The removed president of Brazil, Dilma Rousseff, left Brazilian capital Brasília to return to her adopted hometown of Porto Alegre, capital of Rio Grande do Sul, neighboring with Uruguay.
A few dozen supporters were waiting outside as Rousseff left the Alvorada palace, the presidential residence, which she continued to occupy during the Senate trial that ended last week with her removal from office.
The now-former head of state ordered her driver to stop, got out of the vehicle and greeted some of the well-wishers, thanking them for their “solidarity” before heading to the airport.
Waving the red banners of Rousseff’s Workers Party, the group chanted “No to the coup” and “Temer out,” referring to new President Michel Temer.
Rousseff’s vice president, Temer was sworn in after senators voted 61-20 to oust the country’s first woman president less than halfway through her second term.
Rousseff, who denied having committed the budgetary maneuvers that formed the basis of the charges against her, called the impeachment process a “parliamentary coup”.
The removed president arrived at Brasilia’s international airport on Tuesday just hours after Temer disembarked on his return from the G-20 summit in China, the new chief executive’s first turn on the international stage.
Rousseff, 68, was born in Belo Horizonte but lived for nearly four decades in Porto Alegre, where she settled after spending three years in prison for her role in the resistance to the 1964-1985 military dictatorship.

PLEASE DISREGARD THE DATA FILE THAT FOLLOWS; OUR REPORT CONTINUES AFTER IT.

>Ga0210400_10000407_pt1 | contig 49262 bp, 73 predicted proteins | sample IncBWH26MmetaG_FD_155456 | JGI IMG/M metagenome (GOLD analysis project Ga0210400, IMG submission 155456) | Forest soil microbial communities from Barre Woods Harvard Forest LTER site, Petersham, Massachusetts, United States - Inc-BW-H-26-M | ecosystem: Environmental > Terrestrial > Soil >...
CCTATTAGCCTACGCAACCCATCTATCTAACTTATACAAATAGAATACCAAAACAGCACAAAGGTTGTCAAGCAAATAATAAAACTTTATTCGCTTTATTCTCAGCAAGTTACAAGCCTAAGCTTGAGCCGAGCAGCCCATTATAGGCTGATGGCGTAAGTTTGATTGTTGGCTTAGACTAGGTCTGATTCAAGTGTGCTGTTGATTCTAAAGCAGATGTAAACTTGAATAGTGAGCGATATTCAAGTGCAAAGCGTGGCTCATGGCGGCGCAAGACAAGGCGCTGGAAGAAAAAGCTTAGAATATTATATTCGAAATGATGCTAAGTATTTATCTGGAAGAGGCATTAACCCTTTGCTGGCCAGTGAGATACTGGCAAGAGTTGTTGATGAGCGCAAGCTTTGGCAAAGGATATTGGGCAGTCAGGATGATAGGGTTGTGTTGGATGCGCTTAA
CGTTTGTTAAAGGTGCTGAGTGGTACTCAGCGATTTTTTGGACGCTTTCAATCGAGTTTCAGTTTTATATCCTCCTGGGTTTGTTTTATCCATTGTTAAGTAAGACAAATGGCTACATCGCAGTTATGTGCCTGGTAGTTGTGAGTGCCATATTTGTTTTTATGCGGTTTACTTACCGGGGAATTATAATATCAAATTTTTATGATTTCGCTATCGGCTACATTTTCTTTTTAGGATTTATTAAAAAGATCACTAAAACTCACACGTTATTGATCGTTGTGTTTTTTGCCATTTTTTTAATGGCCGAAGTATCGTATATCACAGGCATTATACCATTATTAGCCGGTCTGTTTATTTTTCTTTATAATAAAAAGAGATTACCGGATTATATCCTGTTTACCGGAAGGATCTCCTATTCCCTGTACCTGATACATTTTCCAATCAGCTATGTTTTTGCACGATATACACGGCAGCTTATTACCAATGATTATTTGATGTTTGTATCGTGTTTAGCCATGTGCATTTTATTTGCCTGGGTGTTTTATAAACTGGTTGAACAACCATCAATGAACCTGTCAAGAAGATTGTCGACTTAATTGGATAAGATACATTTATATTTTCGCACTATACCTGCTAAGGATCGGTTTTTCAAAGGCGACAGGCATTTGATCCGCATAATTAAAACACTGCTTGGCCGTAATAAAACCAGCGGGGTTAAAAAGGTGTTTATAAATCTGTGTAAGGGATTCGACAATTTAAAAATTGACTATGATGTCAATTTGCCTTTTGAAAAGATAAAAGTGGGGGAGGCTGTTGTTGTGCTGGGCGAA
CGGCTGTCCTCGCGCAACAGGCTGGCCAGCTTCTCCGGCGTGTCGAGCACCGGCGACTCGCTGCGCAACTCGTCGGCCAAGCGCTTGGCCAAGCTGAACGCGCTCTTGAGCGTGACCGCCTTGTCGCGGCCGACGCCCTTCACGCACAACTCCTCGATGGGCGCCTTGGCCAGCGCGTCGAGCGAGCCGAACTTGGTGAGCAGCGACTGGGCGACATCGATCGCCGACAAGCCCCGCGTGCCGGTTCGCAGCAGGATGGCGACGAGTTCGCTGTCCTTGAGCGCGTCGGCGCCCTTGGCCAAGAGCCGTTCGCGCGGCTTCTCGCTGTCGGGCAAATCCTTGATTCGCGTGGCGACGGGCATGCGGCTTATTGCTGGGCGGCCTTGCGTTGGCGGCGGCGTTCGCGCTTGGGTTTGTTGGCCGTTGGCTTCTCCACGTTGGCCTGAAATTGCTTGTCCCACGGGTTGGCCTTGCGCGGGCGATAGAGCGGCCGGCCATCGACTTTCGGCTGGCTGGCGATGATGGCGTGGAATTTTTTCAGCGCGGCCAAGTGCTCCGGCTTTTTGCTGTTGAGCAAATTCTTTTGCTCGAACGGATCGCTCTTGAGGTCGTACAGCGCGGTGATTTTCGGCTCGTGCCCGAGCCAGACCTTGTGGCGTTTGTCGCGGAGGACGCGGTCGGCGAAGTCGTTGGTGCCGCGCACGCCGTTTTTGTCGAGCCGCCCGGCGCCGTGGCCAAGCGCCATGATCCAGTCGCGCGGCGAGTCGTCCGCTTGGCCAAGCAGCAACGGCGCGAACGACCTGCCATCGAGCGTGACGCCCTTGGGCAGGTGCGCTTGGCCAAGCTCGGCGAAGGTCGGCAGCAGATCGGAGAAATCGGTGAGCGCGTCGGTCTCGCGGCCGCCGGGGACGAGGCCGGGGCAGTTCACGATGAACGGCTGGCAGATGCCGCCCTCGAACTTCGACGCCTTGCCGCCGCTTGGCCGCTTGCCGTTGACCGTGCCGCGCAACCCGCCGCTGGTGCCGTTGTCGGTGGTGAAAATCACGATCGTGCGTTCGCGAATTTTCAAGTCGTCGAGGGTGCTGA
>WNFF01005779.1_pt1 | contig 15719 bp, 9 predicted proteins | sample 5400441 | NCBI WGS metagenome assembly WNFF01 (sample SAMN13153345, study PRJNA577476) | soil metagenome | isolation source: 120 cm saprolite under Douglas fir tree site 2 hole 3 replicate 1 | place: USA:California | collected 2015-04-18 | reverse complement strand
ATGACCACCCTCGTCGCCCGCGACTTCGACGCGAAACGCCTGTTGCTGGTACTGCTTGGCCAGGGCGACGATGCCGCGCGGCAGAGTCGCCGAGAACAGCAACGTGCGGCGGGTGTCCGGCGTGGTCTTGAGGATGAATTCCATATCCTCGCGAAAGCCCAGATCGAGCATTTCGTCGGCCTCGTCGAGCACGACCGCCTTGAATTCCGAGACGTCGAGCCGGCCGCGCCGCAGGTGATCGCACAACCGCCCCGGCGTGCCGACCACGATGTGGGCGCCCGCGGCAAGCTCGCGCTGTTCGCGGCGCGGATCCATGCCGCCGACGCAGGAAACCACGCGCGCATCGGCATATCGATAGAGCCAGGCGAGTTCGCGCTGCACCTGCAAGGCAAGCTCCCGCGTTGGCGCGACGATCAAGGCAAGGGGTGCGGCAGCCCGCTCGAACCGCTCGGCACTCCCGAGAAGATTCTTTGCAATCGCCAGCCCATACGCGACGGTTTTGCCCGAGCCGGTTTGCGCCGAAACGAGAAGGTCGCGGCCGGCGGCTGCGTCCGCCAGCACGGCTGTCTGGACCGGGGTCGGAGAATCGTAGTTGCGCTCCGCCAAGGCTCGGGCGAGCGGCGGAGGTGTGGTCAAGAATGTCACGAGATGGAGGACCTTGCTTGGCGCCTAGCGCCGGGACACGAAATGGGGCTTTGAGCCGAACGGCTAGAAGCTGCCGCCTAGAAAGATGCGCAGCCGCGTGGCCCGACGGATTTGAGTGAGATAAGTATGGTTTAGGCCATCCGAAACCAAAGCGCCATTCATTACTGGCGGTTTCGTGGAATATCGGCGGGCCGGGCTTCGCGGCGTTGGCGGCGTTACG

Rousseff, who says she is returning to Porto Alegre so she can be close to her daughter and grandchildren, has ruled out any involvement in electoral politics in the near future. The most she has advanced is that “my political plan is to oppose this government.”
However it must be pointed out that Rousseff remains politically active since the Senate, which removed her from office, in a second vote was unable to ban her for eight years on running for public office or holding any position in government, as provided for in the Brazilian constitution.
Two thirds were needed to deprive her of her political rights, but only 42 supported the motion while 36 voted against and three abstained. As for her removal of office the vote was 61 to 20.
“They did a last-minute legal trick and guaranteed the former president’s political rights,” Senator José Medeiros, of the Social Democratic Party, said on last Friday’s vote. He spoke after filing a request to annul the second vote, which he said was unconstitutional.
The head of the ruling Brazilian Democratic Movement Party, Romero Jucá, also condemned on Twitter the Senate’s vote separating the matter of Rousseff’s ouster from her future political life.
President Temer, initially annoyed by the vote to maintain Rousseff’s rights, played down the twist in her final removal. “The Senate made that decision, wrongly or rightly, but the Senate made that decision,” Temer said on the sidelines of the G20 summit in China.
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